• Dan Rosenberg (right) of St. Margaret Mary Parish in Irondequoit closes his eyes Aug. 10 during a stress-workshop exercise at the Diocesan Youth Convention.

Stress workshop offers helpful hints

By Mike Latona/Catholic Courier    |    08.18.2003
Category: Youth


ROCHESTER -- When asked how a new school year tends to affect his stress level, Eric Whitney promptly rolled his eyes.

"Oh wow, it's way higher. All the homework, essays and AP classes -- and, I play football," said Eric, 16, who attends St. Lawrence Parish in Greece and is a junior-to-be at Greece Olympia High School.

To find better ways of balancing his activities while maintaining peace of mind, Eric attended a workshop on stress led by Kathy Dennis-Anderson, who owns a professional success-training business. The workshop took place at the Crowne Plaza Hotel in downtown Rochester Aug. 10 during the Diocesan Youth Convention.

Dennis-Anderson began the one-hour session by telling teens that awareness of stress is vital in learning to fend it off. She instructed participants to close their eyes, then imagine themselves slowly climbing onto a rooftop and walking to the edge. Among the reactions reported by teens were goose bumps, a churning stomach and clenched fists. Dennis-Anderson pointed out that many of these same feelings can be triggered in normal, everyday circumstances -- and yet, many times we're not fully conscious of these stress signals.

"If we are under constant stress and we're not aware, we can't do anything about it," she said.

She later issued a 20-question survey designed to gauge individuals' stress levels. Among the questions: Do I try to complete as much as possible in the least amount of time? Am I in the habit of doing more than one thing at a time? Do I miss most of my deadlines at school? Do I feel vaguely guilty if I relax or do nothing during leisure time? Do I always have to win at games in order to enjoy myself? Do I talk quickly and finish other people's sentences? Do my friends and relatives consider me to be a driven person? Do I speed through yellow lights? Do I constantly seek the respect and admiration of others? Do I frequently get angry or irritable?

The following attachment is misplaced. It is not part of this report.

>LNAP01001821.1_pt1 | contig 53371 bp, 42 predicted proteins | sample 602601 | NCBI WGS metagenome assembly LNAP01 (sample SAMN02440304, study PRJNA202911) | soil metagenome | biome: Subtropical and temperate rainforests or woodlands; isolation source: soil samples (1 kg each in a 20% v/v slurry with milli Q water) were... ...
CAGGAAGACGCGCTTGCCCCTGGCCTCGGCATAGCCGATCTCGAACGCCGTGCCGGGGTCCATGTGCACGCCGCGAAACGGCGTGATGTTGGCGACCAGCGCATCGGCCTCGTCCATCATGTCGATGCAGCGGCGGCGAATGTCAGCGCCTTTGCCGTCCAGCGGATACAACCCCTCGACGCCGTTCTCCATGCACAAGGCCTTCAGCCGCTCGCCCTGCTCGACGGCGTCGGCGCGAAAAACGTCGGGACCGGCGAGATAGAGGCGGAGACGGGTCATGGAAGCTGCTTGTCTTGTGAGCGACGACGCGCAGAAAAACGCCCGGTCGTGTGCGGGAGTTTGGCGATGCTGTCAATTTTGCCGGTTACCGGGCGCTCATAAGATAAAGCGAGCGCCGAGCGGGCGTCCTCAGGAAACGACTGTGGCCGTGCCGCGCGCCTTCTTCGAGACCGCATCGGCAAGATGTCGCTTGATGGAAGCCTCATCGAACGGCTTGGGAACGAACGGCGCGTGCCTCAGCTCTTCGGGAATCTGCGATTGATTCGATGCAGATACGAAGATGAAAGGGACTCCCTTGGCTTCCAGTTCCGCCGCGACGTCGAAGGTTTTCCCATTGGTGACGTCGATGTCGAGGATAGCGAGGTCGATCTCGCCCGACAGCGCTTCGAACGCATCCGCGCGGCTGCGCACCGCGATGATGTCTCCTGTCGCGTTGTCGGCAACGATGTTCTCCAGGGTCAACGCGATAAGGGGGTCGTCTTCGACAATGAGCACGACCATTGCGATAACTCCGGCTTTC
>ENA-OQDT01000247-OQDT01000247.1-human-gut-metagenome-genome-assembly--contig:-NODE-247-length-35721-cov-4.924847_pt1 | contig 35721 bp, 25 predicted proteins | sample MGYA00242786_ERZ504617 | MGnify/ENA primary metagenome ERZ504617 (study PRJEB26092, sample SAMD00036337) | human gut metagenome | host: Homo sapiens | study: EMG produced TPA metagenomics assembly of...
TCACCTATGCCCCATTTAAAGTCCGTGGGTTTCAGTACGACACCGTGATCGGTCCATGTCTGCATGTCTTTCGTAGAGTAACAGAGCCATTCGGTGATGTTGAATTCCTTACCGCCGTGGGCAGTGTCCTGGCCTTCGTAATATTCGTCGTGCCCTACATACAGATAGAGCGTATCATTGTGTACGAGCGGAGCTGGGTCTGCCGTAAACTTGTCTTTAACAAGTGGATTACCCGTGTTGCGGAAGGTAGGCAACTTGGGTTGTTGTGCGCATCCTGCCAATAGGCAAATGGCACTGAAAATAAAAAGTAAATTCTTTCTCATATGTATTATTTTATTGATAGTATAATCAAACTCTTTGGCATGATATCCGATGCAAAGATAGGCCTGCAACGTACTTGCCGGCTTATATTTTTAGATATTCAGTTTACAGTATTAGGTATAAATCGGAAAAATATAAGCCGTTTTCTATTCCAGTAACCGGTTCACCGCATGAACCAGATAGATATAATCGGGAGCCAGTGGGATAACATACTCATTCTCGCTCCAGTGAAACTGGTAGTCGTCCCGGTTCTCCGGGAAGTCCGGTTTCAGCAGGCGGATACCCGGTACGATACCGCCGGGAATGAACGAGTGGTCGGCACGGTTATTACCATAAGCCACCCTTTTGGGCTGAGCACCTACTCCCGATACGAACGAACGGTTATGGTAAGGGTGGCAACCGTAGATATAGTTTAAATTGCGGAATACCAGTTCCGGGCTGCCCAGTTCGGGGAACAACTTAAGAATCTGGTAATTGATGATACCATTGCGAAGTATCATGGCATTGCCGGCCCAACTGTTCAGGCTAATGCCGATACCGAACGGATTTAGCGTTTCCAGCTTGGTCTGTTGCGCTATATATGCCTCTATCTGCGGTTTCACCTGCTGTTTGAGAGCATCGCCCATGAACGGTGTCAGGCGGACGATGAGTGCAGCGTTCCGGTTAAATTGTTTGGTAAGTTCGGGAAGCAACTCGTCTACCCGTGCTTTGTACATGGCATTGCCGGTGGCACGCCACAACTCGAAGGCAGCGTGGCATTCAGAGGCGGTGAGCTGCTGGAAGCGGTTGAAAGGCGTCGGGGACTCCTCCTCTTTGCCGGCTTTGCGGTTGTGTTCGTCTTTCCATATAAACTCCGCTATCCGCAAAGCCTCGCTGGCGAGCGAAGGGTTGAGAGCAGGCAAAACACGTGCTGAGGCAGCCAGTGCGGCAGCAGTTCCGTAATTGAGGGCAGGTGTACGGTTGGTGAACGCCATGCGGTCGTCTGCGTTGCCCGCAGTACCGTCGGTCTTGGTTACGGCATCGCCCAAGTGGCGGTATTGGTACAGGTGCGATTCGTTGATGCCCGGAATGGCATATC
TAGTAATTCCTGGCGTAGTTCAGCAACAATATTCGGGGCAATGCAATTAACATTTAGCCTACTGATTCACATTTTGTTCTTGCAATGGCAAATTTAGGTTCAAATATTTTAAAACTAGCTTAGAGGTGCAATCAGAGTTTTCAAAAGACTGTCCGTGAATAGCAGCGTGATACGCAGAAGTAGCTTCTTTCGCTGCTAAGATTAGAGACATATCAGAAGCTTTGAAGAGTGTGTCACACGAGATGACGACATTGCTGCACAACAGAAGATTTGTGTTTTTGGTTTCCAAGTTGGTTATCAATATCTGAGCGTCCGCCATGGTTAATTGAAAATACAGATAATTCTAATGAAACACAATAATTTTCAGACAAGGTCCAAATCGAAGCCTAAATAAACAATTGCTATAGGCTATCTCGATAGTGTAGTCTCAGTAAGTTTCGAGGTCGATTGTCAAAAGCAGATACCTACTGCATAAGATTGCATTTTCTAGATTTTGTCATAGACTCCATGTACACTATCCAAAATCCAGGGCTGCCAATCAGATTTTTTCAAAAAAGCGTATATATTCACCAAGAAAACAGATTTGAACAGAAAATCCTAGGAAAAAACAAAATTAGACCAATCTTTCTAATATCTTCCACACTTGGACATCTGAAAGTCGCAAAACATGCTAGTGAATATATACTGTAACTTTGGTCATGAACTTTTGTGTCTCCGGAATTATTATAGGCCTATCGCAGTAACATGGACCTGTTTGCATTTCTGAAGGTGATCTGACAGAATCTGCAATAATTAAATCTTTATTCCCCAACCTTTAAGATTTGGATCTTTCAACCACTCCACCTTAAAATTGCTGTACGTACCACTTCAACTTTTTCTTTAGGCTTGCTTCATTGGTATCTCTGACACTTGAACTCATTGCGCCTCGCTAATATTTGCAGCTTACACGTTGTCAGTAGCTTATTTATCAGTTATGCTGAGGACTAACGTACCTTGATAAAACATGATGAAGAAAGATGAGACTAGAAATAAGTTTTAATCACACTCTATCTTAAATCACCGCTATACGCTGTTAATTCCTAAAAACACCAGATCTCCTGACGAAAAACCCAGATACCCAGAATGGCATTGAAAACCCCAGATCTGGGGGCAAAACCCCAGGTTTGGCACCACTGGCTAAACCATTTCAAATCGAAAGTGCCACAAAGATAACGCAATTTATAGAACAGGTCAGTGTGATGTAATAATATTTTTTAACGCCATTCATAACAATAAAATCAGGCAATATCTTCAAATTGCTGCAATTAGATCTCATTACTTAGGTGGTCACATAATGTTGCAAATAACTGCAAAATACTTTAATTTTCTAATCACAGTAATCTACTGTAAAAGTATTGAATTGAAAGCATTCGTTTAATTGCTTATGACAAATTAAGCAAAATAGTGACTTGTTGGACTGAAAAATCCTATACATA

Dennis-Anderson said scores reflecting extremely low stress levels aren't necessary good; people in this category may be underachievers and "need to light a fire under themselves." However, the consensus among Aug. 10 workshop attendees was that high stress is the greater problem.

Dennis-Anderson acknowledged that stressful activities and situations are often inevitable, but that they can be offset by engaging in relaxing activities. "God is all about balance. He doesn't want us stressed, he gives us free will to make choices," she said, suggesting that teens take time out for listening to music, playing and laughing. She also emphasized that quiet prayer and reflection should be a major priority: "The biggest way to fend off stress is through Jesus, and that takes centering."

Eric reported that despite his many activities, his "stress-test" score was relatively low. He attributes this to taking frequent jogs to ease stress, and also maintaining good awareness. "You've got to realize that you've got to take time for yourself, but not forget your responsibilities," he said.

Dan DeBoover, 18, said he also maintains a mild stress level. Dan, who staffed Dennis-Anderson's workshop as a Diocesan Youth Committee representative, noted that one good approach is to be realistic about the time available to complete daily goals, such as homework.

"There's only so much time in one day," said Dan, from St. Theresa/St. Mary parishes in Stanley and Rushville. "If I run out of time, then there's nothing else I could have done."

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